[2]Finally, defendant argues the trial court erred in permanently enjoining the Town from constructing a park until the Town complies with N.C. Gen. Stat. § 160A-299 and other applicable statutes for the closing of a dedicated street. N.C. Gen. Stat. § 160A-299(a) gives cities and towns the authority to close "any street or public alley." In re Easement in Fairfield Park, 90 N.C. App. 303, 309, 368 S.E.2d 639, 642 (1988). Furthermore, N.C. Gen. Stat. § 160A-299(d) states that this section shall apply to "any street or public alley within a city or its extraterritorial jurisdiction that has been irrevocably dedicated to the public, without regard to whether it has actually been opened." Id. In this case, defendant wants to close the dedicated street to vehicular traffic in order to construct a park. The Town has the authority to close the street in this manner, but they must follow the dictates of N.C. Gen. Stat. § 160A-299 in order to effectuate the closing of the street. Defendant has not followed the procedures set out in this section and, therefore, this assignment of error is overruled.

    Finally, we note that the trial judge enjoined the Town from constructing a park until they closed the dedicated street in accordance with N.C. Gen. Stat. § 160A-299. However, closing the street pursuant to the statute would not allow the Town to utilize the street for park purposes in that N.C. Gen. Stat. § 160A-299(c) specifies if a portion of the street is closed, the land would go one-half each to property owners on the north and south sides of the dedicated street. Thus, the trial court erred in issuing an injunction "until the Town complies with North Carolina General Statute 160A-299 and any other applicable statute for the closing of a dedicated street."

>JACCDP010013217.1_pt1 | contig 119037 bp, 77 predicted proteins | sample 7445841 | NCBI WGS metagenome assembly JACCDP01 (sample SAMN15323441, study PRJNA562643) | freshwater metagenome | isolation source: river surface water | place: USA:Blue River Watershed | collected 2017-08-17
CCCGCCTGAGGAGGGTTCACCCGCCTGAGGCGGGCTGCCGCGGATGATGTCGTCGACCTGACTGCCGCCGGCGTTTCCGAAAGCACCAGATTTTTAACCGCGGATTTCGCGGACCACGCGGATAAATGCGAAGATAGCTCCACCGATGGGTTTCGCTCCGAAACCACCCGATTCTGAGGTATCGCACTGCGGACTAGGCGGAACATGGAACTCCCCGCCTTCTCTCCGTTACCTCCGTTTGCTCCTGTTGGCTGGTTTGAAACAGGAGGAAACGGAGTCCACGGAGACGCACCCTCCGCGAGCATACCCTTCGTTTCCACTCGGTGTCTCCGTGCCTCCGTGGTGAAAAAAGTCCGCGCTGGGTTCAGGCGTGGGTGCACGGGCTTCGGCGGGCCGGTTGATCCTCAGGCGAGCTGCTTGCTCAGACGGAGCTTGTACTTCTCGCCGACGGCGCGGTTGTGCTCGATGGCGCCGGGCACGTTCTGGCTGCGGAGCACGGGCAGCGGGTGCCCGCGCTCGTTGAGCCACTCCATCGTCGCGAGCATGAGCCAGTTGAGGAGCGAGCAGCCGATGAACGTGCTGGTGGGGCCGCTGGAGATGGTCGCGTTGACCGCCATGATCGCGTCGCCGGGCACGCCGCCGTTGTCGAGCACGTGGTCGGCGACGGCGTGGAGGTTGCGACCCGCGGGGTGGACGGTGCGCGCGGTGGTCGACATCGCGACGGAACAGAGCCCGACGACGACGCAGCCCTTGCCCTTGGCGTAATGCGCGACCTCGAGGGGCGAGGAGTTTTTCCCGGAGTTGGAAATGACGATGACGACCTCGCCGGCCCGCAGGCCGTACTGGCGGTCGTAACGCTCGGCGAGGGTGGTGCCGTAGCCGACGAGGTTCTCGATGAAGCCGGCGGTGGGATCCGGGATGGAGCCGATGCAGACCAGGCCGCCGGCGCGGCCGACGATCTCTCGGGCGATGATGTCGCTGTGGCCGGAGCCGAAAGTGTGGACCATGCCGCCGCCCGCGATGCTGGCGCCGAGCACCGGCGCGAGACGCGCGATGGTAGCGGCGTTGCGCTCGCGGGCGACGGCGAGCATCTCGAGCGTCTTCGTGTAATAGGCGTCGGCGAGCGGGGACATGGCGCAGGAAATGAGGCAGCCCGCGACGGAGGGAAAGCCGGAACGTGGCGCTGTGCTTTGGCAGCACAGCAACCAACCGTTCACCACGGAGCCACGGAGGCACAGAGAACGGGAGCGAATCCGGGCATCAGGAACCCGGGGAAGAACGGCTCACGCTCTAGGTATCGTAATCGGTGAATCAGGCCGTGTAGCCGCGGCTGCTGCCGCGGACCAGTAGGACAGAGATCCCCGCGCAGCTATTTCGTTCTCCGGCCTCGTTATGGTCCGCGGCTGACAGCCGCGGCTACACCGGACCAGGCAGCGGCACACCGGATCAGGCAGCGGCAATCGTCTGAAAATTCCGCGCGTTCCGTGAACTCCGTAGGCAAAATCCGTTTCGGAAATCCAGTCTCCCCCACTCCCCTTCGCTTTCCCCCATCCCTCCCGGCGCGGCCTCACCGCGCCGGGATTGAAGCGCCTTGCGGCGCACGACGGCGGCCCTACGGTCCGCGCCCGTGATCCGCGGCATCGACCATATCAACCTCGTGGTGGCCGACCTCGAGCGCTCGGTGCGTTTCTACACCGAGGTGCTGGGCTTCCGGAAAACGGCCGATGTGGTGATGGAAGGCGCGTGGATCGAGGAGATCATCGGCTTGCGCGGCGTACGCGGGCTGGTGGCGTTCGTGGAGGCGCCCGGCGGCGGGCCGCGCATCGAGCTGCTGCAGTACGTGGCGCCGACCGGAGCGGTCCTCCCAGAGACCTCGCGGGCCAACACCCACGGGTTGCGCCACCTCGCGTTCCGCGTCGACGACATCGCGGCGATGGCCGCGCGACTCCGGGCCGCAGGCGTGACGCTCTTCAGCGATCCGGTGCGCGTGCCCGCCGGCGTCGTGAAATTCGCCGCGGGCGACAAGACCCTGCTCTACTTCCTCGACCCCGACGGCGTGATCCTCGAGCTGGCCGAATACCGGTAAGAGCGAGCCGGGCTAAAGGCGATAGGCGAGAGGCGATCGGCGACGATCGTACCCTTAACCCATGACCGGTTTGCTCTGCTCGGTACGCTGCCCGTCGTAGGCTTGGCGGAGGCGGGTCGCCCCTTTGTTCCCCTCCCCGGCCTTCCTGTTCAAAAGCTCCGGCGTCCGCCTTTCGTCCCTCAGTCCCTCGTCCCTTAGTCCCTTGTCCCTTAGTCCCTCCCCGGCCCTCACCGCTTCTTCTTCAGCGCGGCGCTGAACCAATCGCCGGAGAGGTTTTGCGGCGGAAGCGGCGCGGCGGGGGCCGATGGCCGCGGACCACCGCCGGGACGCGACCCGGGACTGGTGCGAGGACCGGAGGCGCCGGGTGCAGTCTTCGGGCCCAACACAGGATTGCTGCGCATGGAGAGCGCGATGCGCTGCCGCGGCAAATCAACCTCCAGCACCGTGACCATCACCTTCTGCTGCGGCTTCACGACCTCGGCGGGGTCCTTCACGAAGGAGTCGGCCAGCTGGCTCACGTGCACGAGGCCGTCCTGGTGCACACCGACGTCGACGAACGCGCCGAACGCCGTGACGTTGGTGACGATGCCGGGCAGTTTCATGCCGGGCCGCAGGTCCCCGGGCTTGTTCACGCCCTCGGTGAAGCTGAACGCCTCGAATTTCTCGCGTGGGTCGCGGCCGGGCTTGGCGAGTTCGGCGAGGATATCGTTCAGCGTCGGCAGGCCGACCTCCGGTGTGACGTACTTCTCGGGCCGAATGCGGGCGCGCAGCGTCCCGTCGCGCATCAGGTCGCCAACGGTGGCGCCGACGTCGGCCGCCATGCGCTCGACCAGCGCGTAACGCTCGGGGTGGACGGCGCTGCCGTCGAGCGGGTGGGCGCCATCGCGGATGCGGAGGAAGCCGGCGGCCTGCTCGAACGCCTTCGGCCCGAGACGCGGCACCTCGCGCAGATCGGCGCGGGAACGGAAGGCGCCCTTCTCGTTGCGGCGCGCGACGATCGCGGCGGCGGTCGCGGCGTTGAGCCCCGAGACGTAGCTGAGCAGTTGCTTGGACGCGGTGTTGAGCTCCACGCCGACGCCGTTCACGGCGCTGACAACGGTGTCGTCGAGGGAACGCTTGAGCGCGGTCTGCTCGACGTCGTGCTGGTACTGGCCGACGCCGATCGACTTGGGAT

In conclusion, there is no genuine issue of material fact and plaintiff is entitled to judgment as a matter of law. Accordingly, we affirm the trial court's grant of summary judgment for plaintiff, reverse the trial court's error in issuing its injunction until the street is closed, and remand for correction of the judgment.

    Affirmed in part, reversed in part, and remanded for correction of judgment.

    Judges WYNN and MARTIN, John C., concur.